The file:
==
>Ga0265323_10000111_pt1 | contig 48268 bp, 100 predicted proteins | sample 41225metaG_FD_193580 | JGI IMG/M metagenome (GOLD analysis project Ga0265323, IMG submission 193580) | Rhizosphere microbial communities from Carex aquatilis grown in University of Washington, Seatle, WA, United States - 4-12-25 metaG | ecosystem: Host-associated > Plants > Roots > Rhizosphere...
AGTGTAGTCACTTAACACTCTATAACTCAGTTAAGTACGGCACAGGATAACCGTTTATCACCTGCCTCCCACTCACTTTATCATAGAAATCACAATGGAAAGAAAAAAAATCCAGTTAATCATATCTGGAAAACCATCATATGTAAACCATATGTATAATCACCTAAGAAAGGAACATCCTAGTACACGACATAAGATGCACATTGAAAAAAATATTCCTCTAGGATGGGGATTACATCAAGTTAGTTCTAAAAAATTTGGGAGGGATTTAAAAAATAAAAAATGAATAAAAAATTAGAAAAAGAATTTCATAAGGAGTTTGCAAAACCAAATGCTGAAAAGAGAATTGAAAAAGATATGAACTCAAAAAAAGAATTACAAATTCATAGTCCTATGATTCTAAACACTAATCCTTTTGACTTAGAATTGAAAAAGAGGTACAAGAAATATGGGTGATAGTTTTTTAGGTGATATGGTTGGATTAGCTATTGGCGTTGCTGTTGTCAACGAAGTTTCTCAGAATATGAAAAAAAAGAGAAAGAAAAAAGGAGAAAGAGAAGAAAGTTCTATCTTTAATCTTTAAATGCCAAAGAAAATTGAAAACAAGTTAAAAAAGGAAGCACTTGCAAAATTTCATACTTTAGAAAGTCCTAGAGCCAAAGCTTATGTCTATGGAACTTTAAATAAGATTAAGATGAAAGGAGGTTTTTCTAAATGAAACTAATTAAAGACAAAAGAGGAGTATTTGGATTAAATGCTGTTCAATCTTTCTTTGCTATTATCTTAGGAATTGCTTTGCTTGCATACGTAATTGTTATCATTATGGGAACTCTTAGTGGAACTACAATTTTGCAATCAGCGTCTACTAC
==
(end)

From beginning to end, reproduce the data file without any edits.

>Ga0265323_10000111_pt1 | contig 48268 bp, 100 predicted proteins | sample 41225metaG_FD_193580 | JGI IMG/M metagenome (GOLD analysis project Ga0265323, IMG submission 193580) | Rhizosphere microbial communities from Carex aquatilis grown in University of Washington, Seatle, WA, United States - 4-12-25 metaG | ecosystem: Host-associated > Plants > Roots > Rhizosphere...
AGTGTAGTCACTTAACACTCTATAACTCAGTTAAGTACGGCACAGGATAACCGTTTATCACCTGCCTCCCACTCACTTTATCATAGAAATCACAATGGAAAGAAAAAAAATCCAGTTAATCATATCTGGAAAACCATCATATGTAAACCATATGTATAATCACCTAAGAAAGGAACATCCTAGTACACGACATAAGATGCACATTGAAAAAAATATTCCTCTAGGATGGGGATTACATCAAGTTAGTTCTAAAAAATTTGGGAGGGATTTAAAAAATAAAAAATGAATAAAAAATTAGAAAAAGAATTTCATAAGGAGTTTGCAAAACCAAATGCTGAAAAGAGAATTGAAAAAGATATGAACTCAAAAAAAGAATTACAAATTCATAGTCCTATGATTCTAAACACTAATCCTTTTGACTTAGAATTGAAAAAGAGGTACAAGAAATATGGGTGATAGTTTTTTAGGTGATATGGTTGGATTAGCTATTGGCGTTGCTGTTGTCAACGAAGTTTCTCAGAATATGAAAAAAAAGAGAAAGAAAAAAGGAGAAAGAGAAGAAAGTTCTATCTTTAATCTTTAAATGCCAAAGAAAATTGAAAACAAGTTAAAAAAGGAAGCACTTGCAAAATTTCATACTTTAGAAAGTCCTAGAGCCAAAGCTTATGTCTATGGAACTTTAAATAAGATTAAGATGAAAGGAGGTTTTTCTAAATGAAACTAATTAAAGACAAAAGAGGAGTATTTGGATTAAATGCTGTTCAATCTTTCTTTGCTATTATCTTAGGAATTGCTTTGCTTGCATACGTAATTGTTATCATTATGGGAACTCTTAGTGGAACTACAATTTTGCAATCAGCGTCTACTAC